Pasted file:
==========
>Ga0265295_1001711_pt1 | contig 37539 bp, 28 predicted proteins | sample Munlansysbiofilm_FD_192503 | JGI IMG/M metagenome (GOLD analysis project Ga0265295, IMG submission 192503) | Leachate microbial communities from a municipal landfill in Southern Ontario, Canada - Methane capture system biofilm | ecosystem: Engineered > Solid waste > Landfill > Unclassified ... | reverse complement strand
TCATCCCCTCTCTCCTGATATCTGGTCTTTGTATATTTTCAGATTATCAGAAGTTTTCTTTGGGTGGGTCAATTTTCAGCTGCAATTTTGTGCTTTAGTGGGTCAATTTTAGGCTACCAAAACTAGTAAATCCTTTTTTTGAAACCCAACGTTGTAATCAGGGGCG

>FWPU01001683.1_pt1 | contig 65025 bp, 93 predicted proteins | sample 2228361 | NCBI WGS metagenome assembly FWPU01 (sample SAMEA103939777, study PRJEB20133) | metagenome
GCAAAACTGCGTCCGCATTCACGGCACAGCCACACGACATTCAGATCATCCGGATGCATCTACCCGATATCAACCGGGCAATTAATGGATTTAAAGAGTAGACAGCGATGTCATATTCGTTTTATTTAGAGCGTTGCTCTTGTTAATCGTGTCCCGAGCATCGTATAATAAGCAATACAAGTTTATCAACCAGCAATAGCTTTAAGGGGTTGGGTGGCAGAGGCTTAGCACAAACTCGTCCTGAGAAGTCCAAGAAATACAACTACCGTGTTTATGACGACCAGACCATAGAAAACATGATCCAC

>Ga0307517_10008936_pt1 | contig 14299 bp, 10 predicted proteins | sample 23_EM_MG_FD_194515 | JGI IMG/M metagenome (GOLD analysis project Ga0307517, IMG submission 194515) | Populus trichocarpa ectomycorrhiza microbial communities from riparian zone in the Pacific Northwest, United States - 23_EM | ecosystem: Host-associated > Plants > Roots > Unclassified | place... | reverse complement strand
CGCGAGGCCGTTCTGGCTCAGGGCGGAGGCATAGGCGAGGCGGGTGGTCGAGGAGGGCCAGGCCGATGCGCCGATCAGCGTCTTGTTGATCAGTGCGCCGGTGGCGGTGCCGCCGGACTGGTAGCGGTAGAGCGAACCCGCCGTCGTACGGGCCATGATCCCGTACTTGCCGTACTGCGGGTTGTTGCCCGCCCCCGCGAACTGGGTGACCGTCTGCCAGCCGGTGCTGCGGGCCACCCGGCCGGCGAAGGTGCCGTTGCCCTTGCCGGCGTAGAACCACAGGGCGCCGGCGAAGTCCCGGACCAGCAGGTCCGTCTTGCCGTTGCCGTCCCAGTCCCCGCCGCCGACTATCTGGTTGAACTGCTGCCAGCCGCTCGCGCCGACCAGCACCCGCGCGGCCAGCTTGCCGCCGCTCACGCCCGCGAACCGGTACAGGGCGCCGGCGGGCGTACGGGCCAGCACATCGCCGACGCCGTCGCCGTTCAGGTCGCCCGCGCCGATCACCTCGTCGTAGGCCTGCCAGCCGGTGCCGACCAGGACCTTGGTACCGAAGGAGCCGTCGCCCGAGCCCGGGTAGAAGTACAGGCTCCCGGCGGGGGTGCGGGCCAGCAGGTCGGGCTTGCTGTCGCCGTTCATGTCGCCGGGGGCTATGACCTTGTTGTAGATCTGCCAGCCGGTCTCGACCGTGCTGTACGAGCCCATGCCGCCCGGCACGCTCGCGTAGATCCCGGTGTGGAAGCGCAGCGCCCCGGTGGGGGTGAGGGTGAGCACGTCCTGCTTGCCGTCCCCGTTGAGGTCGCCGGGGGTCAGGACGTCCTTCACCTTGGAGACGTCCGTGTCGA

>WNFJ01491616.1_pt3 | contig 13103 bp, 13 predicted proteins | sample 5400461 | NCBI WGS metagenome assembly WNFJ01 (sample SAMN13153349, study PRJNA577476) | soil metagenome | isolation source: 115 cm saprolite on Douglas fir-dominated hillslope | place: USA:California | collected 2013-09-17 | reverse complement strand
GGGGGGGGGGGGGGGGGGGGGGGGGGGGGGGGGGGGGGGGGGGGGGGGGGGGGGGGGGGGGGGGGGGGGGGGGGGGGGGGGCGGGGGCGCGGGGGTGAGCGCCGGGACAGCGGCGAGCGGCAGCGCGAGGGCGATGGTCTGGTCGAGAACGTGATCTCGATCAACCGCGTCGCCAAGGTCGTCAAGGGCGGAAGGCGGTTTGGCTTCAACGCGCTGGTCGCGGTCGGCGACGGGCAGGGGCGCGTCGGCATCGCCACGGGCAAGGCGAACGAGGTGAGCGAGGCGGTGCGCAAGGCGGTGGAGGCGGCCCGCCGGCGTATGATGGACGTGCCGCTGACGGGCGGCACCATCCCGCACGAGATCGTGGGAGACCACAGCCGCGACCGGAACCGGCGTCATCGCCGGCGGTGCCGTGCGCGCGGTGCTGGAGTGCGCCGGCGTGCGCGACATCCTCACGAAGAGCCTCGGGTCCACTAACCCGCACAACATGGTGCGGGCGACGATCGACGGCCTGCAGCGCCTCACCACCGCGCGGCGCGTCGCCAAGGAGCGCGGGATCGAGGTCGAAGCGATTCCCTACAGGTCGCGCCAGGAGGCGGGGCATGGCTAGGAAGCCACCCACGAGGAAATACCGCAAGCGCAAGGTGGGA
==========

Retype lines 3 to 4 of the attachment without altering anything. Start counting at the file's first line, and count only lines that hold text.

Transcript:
>FWPU01001683.1_pt1 | contig 65025 bp, 93 predicted proteins | sample 2228361 | NCBI WGS metagenome assembly FWPU01 (sample SAMEA103939777, study PRJEB20133) | metagenome
GCAAAACTGCGTCCGCATTCACGGCACAGCCACACGACATTCAGATCATCCGGATGCATCTACCCGATATCAACCGGGCAATTAATGGATTTAAAGAGTAGACAGCGATGTCATATTCGTTTTATTTAGAGCGTTGCTCTTGTTAATCGTGTCCCGAGCATCGTATAATAAGCAATACAAGTTTATCAACCAGCAATAGCTTTAAGGGGTTGGGTGGCAGAGGCTTAGCACAAACTCGTCCTGAGAAGTCCAAGAAATACAACTACCGTGTTTATGACGACCAGACCATAGAAAACATGATCCAC